Even adjusting for inflation, it is remarkable that at the age of 33, Cristiano Ronaldo can command more in transfer fees than he did nine years ago — a world record then of €94 million. Ronaldo’s move to Juventus this earlier month, for €100 million, the sixth highest transfer of all time, is yet another fascinating chapter in what has been an extraordinary career.
For all that he won at Real Madrid — four Champions League crowns, two league titles, four Ballons d’Or — there existed the sense that Ronaldo was not always happy at the club. According to Guillem Balague, Ronaldo’s biographer, the Portuguese star is “motivated by nothing less than the desire to be loved”. That is perhaps at the heart of his issues in Madrid: the need to be appreciated, to be treated as its single most important player. Maybe he wanted an improved contract, maybe he was unhappy with Real Madrid’s courting of Neymar, the sort of player whose arrival would have challenged his status as the Bernabeu’s biggest star.
Balague has another explanation for the lack of love Ronaldo, with his good looks and high-profile endorsements, sometimes felt in Spain: envy, a trait he describes as one of the country’s “national sins”. He writes: “In order to be a success in Spain, your self-esteem has to be at just the right level. Spanish people rarely admire someone who stands out from the herd and as soon as someone does, they get shot down.”
It is easy to paint Ronaldo as an unalloyed egotist. There is the story of him wanting, at Manchester United, the locker opposite the only full-length mirror in the dressing room. And the one about falling out with Marcelo once because he said Iker Casillas deserved the Ballon d’Or. One game stands out as an illustration of this supposed self-regard: the 2014 Champions League final, when Real Madrid was chasing La Decima, a historic 10th European Cup.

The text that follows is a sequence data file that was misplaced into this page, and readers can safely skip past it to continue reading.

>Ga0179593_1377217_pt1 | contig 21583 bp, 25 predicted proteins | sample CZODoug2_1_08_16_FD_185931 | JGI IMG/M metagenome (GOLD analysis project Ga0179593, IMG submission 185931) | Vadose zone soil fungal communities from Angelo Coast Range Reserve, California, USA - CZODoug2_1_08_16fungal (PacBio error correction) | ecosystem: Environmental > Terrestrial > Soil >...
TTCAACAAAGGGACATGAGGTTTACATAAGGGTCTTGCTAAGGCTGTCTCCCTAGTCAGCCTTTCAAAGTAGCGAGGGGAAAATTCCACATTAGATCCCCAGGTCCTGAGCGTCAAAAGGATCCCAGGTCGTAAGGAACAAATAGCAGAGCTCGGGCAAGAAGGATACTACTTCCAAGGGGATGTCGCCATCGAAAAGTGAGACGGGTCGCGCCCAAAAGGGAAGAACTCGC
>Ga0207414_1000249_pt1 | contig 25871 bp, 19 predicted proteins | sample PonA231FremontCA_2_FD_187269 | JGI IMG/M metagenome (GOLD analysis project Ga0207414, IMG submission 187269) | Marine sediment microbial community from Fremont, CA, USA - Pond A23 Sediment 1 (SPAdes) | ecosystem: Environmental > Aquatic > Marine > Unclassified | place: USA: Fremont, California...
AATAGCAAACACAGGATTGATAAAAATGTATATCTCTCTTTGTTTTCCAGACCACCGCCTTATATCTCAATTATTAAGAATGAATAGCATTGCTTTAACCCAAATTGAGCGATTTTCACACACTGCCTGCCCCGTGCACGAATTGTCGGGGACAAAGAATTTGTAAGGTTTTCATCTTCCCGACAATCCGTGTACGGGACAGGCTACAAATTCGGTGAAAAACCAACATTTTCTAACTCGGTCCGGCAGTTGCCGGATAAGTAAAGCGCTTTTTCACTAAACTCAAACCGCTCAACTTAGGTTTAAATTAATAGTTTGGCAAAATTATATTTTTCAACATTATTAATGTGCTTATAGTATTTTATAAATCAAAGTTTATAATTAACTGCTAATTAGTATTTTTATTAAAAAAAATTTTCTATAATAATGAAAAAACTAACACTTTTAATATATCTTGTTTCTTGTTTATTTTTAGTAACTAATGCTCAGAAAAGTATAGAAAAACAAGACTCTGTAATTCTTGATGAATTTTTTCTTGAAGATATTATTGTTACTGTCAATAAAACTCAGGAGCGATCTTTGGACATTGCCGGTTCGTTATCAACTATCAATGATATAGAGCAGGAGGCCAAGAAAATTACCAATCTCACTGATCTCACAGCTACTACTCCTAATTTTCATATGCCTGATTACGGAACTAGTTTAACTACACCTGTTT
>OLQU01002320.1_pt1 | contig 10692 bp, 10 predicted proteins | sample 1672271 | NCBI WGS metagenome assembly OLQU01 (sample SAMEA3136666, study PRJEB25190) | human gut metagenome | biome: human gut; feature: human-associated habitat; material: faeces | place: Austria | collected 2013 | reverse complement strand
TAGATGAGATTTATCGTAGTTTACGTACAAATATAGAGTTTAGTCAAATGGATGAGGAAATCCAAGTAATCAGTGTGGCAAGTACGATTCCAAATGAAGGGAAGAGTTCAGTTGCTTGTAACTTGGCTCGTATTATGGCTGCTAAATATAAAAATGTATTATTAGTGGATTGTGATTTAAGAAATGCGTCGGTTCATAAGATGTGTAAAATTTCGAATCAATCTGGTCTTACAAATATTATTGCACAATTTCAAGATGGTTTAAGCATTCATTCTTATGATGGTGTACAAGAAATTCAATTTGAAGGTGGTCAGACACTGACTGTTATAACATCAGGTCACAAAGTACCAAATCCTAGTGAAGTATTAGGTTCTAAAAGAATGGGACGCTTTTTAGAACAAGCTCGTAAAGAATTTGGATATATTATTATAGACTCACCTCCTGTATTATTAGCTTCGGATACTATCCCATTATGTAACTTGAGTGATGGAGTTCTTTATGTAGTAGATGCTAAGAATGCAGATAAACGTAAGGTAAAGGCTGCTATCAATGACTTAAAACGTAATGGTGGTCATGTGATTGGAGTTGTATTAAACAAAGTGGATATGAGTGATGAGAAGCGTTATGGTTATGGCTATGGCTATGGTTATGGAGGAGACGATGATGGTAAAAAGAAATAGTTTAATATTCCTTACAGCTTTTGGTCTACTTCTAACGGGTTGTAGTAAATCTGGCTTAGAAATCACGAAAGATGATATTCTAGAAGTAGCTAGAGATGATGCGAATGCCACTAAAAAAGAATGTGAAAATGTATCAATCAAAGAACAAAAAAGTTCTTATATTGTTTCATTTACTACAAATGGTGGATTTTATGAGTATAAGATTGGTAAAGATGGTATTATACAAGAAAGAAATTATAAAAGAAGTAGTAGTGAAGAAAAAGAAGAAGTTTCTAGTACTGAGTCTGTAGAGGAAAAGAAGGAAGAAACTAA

Real beat Atletico Madrid in extra time but Ronaldo refused to celebrate until he scored a goal of his own — a 120th minute penalty when his team was already up 3-1 — at which point he ripped his shirt off and roared. He appeared desperate for the limelight but Rio Ferdinand, once his colleague at Manchester United, felt the striker would’ve considered it a failure to not contribute a goal. “What I saw in his reaction was: ‘I’ve scored! Now I can celebrate properly!’ That’s the sign of a great player, not an egotistical one,” he writes in his autobiography.
Even his biggest critics must surely marvel, however, at Ronaldo’s staggering goal-scoring record for Real: 451 in 438 matches. He has adapted his game but remained at the top for an astonishingly long time, all due to an obsessive work ethic. Ronaldo will continue to score in Italy, whether he feels the love or not.
The writer covers sports for The Hindu and is based in Bengaluru